The “Committee Reflection” is a recent innovation that has been brought into meetings to help improve the quality of scrutiny and follows a recommendation made to Powys County Council by the Wales Audit Office.
At the end of a Learning and Skills committee meeting, the members were asked to give their views.
They had been looking at a proposal to change the language category of Ysgol Dyffryn Trannon in Trefeglwys to become a Welsh medium school.
Head of democratic services, Wyn Richards, explained the purpose of the reflection period.
Mr Richards said: “We’ll be including it on all agendas from here on in, to reflect on the day, what’s come before you and consider what went well, what didn’t go according to plan, and then how would we do something differently next time.”
“It’s a couple of minutes just to do this as our own self-assessment of how things are going and how we can improve things as they go along, it’s a good time spent.
Committee chairman, Councillor Peter Roberts hadn’t been sure if the item should be held in public or private session.
When Councillor Roberts was told that a previous meeting had reflected in public, he said he was happy to share with those still watching the webcast.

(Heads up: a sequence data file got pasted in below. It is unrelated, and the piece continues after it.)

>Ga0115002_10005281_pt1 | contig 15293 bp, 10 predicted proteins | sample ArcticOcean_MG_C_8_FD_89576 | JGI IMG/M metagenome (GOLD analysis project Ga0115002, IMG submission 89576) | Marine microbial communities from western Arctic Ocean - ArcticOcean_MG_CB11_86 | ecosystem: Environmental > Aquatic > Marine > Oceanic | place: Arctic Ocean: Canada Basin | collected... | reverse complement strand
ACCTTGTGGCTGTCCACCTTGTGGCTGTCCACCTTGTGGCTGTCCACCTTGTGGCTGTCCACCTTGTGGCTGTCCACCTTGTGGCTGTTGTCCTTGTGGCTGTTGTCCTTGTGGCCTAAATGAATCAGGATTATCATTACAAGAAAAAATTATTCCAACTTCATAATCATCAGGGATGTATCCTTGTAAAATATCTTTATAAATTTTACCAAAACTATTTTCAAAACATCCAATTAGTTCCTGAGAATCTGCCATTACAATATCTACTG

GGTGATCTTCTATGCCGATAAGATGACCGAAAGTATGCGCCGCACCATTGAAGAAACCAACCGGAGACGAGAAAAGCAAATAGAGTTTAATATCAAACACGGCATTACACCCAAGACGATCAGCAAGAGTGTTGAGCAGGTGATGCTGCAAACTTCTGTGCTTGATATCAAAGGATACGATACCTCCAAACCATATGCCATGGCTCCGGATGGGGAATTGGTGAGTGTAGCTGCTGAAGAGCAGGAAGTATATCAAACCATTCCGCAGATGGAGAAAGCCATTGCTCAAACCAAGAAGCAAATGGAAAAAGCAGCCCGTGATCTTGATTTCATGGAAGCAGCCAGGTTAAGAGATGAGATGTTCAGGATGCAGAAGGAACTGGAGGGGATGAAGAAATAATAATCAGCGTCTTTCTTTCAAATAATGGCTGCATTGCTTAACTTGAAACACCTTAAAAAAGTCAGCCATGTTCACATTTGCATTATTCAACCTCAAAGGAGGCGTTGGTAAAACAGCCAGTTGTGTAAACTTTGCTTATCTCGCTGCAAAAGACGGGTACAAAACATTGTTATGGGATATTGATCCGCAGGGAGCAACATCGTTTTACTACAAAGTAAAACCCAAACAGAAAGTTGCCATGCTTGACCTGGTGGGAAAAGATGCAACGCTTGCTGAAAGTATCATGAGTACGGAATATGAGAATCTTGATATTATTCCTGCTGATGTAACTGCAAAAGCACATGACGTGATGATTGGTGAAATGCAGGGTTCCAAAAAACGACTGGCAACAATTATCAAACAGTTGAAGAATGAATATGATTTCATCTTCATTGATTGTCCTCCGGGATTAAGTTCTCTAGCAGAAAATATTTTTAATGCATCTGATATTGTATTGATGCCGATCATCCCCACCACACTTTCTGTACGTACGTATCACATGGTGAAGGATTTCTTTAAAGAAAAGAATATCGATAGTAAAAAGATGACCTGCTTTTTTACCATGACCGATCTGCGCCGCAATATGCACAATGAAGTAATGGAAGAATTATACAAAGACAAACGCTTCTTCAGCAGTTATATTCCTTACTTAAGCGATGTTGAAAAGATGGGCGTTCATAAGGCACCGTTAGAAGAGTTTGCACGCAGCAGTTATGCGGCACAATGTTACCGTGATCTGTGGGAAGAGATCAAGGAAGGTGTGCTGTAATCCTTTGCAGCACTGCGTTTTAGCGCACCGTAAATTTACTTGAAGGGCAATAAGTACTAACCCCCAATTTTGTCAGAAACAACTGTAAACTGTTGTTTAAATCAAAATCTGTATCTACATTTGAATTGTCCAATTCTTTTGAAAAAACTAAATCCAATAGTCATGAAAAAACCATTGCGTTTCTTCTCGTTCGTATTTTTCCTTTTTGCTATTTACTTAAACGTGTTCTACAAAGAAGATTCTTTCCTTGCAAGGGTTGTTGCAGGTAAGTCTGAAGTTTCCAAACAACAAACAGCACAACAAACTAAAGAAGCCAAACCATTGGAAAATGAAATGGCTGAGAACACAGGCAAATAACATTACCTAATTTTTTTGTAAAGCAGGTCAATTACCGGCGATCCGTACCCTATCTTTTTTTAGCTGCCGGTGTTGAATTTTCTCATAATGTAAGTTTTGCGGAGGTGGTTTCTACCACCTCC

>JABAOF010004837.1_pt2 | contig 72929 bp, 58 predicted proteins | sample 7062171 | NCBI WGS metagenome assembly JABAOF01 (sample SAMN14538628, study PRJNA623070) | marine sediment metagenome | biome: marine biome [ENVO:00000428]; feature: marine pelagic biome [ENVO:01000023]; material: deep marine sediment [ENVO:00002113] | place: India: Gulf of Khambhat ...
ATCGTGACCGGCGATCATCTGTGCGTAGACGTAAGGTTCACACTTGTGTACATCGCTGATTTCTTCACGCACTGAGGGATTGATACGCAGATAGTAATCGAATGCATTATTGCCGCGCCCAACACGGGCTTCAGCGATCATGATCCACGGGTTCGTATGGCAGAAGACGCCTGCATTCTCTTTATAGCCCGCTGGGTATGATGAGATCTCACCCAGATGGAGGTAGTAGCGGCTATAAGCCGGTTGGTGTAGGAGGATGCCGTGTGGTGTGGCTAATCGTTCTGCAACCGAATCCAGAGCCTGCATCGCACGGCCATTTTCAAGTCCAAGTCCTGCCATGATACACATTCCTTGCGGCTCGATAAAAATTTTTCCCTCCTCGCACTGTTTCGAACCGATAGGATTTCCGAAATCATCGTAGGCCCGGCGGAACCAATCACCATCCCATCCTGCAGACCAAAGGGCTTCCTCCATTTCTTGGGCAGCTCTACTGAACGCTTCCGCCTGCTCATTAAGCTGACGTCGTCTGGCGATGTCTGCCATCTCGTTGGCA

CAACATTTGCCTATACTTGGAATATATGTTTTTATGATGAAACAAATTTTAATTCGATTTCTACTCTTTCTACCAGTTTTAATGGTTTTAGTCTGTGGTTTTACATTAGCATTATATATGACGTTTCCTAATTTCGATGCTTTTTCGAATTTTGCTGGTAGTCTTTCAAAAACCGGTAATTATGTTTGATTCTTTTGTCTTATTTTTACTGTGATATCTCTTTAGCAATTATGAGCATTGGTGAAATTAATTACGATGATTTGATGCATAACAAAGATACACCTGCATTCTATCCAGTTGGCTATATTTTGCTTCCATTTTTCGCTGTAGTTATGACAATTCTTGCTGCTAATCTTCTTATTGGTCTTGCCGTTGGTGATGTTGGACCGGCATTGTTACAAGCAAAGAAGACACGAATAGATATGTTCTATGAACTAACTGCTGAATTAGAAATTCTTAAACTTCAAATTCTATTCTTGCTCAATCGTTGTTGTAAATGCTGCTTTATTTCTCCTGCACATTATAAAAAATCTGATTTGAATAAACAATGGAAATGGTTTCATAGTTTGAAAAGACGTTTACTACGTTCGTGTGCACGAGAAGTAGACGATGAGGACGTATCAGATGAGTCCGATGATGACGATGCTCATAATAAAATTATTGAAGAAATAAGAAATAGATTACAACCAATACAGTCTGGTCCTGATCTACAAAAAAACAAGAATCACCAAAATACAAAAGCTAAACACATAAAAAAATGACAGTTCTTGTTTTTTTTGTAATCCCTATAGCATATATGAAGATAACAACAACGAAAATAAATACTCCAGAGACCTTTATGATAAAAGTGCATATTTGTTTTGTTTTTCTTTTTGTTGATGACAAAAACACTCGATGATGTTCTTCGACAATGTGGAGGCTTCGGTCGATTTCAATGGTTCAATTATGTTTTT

One of the main issues of the day had been technical problems, which had seen the meeting start 30 minutes late.
Councillor Lucy Roberts said: “Once we got through the glitches, accessing the meeting the discussion was reasonably open.”
Councillor Bryn Davies wanted to have a meeting when all the different category types of school are explained to the committee.
He also believed that more weight should be given to pupil numbers at schools taken in the spring rather than autumn term as they are more “reliable.”
Councillor Roberts said that they could be briefed on the data ahead of looking at the new Welsh in Education Strategic Plan at (WESP) later in the year.
Head of transformation and communications Emma Palmer, said: “Could I just remind you; this point of the meeting is about evaluation and reflection of what’s been rather than agenda setting.”
Councillor Roberts added: “What I’m aware of today is that there are a number of new members her on the committee, a number of us have been on this committee for three or four years now and have got a lot of knowledge and we need to ensure that everyone is on a level playing field.”
In 2019, a review by Welsh Audit Offices (WAO) highlighted weaknesses in the scrutiny structure at Powys and gives advice on improvements.
This saw a third scrutiny committee set up.
Tweaks to the responsibilities and names of the committees were agreed at a full council meeting at the end of April.